Selecting plants at your local nursery or garden center is a good way to find plants that do well in your area. Many plants do well throughout the United States; others need more or less heat, water, warmth or cold to thrive. Selecting plants based on light requirements is just one aspect of filling out your landscape and garden beds. Remember that the first sunlight requirement given on labels is usually the preferred amount of light for a plant.
A trailing vine with nice variegated leaves, the vinca vine is perennial in USDA Zones 7 to 10. Farther north, it does well when treated as an annual. Those grown in containers can be brought indoors for the winter or possibly protected from harsh winter temperatures. Drought tolerant and deer resistant, vinca vine is a good plant to fill in containers or add interest to beds. Vinca vine does well in full sun or dappled shade with some direct sun exposure.
Vervain is available in a wide variety of colors, heights and habits. Colors in whites and pinks to deep rose, magentas, blues or peach and heights from three to 16 inches. You can select from trailing, upright or mounding habits. Commonly sold as an annual, some species are perennial as far north as USDA Zone 3. This sun-loving flower makes spectacular displays in containers and beds and is often used for commercial displays in large containers.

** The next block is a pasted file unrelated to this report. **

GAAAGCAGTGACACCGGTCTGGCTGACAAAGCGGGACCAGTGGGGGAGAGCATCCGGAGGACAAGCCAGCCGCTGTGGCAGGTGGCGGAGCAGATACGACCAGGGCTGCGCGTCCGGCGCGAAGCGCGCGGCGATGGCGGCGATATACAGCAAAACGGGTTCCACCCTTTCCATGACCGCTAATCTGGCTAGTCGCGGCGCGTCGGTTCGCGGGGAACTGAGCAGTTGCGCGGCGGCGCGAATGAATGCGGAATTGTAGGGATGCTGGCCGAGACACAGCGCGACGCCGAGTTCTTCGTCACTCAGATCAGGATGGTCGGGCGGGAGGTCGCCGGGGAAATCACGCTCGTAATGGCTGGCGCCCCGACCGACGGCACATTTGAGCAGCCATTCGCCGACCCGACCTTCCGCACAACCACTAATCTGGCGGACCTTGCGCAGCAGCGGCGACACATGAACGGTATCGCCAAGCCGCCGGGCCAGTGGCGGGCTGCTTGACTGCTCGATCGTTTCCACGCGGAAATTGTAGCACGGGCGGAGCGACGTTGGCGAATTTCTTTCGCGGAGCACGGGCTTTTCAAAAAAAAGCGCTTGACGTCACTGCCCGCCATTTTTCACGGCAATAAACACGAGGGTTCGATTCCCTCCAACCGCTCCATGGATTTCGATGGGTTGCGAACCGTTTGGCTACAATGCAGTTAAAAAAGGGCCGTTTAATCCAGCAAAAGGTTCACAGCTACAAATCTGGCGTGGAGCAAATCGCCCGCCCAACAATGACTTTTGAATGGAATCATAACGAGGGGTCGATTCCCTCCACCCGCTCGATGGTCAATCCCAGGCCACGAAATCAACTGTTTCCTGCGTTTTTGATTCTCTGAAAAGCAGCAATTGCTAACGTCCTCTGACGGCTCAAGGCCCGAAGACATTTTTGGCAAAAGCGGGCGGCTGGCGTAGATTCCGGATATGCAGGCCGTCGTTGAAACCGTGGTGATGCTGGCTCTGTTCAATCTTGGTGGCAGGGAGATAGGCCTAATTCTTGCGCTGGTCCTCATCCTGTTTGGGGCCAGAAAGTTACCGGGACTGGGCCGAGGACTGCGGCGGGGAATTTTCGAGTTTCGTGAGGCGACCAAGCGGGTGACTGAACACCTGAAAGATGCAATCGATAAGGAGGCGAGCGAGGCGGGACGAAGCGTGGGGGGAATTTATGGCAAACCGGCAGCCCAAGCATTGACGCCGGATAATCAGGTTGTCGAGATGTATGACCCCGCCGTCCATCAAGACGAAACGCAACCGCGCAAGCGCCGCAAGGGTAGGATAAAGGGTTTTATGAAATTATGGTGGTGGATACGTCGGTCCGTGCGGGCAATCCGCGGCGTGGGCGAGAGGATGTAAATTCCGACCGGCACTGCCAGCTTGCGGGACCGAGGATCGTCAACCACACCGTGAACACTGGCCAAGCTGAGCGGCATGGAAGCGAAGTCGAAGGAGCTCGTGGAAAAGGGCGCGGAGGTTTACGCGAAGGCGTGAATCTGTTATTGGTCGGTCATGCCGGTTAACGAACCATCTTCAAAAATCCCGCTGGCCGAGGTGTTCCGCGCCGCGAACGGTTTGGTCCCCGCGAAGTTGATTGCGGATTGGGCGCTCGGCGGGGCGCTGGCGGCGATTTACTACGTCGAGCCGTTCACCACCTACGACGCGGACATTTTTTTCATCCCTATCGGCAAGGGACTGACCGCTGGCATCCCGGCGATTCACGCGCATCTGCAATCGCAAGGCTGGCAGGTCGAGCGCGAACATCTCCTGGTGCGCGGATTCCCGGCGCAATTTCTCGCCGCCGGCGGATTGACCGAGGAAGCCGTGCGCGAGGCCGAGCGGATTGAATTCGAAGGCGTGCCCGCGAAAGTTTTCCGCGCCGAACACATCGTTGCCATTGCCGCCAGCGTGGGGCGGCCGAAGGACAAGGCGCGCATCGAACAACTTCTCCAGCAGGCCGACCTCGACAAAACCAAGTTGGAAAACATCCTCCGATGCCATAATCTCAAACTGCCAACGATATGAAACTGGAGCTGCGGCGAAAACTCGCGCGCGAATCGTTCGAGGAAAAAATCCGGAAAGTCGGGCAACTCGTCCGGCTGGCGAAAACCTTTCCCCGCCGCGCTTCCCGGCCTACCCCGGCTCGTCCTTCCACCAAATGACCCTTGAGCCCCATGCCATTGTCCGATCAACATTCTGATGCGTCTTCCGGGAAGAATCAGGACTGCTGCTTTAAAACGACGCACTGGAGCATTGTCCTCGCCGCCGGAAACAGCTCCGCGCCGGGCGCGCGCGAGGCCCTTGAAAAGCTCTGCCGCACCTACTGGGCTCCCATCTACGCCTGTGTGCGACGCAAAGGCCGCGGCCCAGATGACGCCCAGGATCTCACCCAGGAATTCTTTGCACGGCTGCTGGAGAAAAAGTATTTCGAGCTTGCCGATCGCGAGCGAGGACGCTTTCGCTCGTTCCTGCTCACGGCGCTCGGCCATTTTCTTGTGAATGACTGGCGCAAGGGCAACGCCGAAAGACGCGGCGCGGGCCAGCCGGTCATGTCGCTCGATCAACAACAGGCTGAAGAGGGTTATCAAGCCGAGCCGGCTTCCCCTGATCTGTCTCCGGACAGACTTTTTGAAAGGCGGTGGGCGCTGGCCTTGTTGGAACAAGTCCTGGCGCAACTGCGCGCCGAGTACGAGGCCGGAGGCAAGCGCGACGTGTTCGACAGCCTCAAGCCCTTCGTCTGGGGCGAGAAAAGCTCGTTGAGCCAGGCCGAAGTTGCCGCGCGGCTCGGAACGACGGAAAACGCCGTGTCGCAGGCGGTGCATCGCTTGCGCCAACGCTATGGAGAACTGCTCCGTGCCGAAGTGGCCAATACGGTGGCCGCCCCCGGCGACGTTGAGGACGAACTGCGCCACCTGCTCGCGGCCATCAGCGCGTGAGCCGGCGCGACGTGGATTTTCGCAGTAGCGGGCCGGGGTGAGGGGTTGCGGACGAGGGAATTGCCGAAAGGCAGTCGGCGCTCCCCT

This succulent will take several years to reach full height and is adaptable as a houseplant or brought indoors to overwinter. Round, needle like blue leaves and an upright mounded habit to 18 inches add interest to dry areas and mixed plantings of cacti. Slow growing serpents like full sun or some shade in the middle of the day where it is very hot. A perennial, this interesting plant is only hardy in USDA Zones 10 to 11.
Another succulent, sedum is often sold and grown as an annual. This large genus is made up of both annuals and perennials. Varying heights, colors and shapes from 2 inches to 24 inches tall, Sedum finds uses throughout the full sun landscape. Grown more for foliage than flowers, most sedum species bloom in midsummer. It requires good drainage, is drought and heat tolerant and may be perennial in USDA Zones ranging from 3 to 11, depending on variety.
A low to medium height shrub, boxwood does well in either full or lightly shaded areas. Hardy in USDA Zones 4 to 9, this shrub is perfect for a low growing hedge or as a border planting in formal gardens. It responds well to pruning and shaping and various cultivars grow from 24 to 48 inches tall. Boxwood is popular as a hedge plant that adds winter interest with its green foliage.